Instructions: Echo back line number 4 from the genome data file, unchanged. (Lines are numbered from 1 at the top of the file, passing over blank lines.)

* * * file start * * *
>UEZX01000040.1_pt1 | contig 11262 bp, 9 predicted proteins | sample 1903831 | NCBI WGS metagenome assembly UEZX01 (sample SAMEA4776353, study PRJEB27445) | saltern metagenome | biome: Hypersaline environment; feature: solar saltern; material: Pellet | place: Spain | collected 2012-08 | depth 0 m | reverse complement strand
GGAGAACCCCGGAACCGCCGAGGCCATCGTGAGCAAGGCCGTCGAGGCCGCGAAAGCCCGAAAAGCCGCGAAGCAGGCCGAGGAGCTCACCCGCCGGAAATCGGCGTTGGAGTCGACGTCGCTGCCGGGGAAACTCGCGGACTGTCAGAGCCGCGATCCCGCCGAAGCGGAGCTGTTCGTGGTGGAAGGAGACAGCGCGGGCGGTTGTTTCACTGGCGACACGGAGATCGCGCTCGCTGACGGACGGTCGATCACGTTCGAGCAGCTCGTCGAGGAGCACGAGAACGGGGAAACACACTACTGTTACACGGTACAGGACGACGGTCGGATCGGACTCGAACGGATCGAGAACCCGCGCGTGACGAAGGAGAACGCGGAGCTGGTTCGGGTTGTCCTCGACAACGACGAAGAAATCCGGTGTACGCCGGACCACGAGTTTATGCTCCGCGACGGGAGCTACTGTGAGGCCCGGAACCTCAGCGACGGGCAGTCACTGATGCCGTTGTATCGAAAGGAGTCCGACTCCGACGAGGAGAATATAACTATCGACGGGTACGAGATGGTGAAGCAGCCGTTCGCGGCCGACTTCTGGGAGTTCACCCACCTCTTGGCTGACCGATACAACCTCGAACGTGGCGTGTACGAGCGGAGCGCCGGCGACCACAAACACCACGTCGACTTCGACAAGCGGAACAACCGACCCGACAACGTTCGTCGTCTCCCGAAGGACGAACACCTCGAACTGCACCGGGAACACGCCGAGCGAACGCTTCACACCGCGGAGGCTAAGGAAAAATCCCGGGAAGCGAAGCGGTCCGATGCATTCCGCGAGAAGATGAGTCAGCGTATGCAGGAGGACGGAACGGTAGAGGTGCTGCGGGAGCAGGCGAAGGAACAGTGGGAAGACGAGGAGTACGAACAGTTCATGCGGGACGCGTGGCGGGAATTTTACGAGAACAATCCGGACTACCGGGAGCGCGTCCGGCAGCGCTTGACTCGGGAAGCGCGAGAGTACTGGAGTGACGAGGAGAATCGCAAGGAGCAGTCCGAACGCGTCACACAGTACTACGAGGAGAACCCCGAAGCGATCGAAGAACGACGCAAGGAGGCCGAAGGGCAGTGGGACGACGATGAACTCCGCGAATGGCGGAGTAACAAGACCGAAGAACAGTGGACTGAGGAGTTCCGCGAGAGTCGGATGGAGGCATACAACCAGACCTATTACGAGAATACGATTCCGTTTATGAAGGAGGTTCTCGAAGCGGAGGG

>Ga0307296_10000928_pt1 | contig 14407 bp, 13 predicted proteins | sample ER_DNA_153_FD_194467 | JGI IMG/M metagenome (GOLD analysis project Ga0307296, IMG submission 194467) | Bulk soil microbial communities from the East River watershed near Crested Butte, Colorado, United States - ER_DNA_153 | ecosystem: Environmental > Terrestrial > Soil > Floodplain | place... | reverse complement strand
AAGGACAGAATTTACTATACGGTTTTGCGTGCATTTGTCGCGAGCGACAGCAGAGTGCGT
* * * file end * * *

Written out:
AAGGACAGAATTTACTATACGGTTTTGCGTGCATTTGTCGCGAGCGACAGCAGAGTGCGT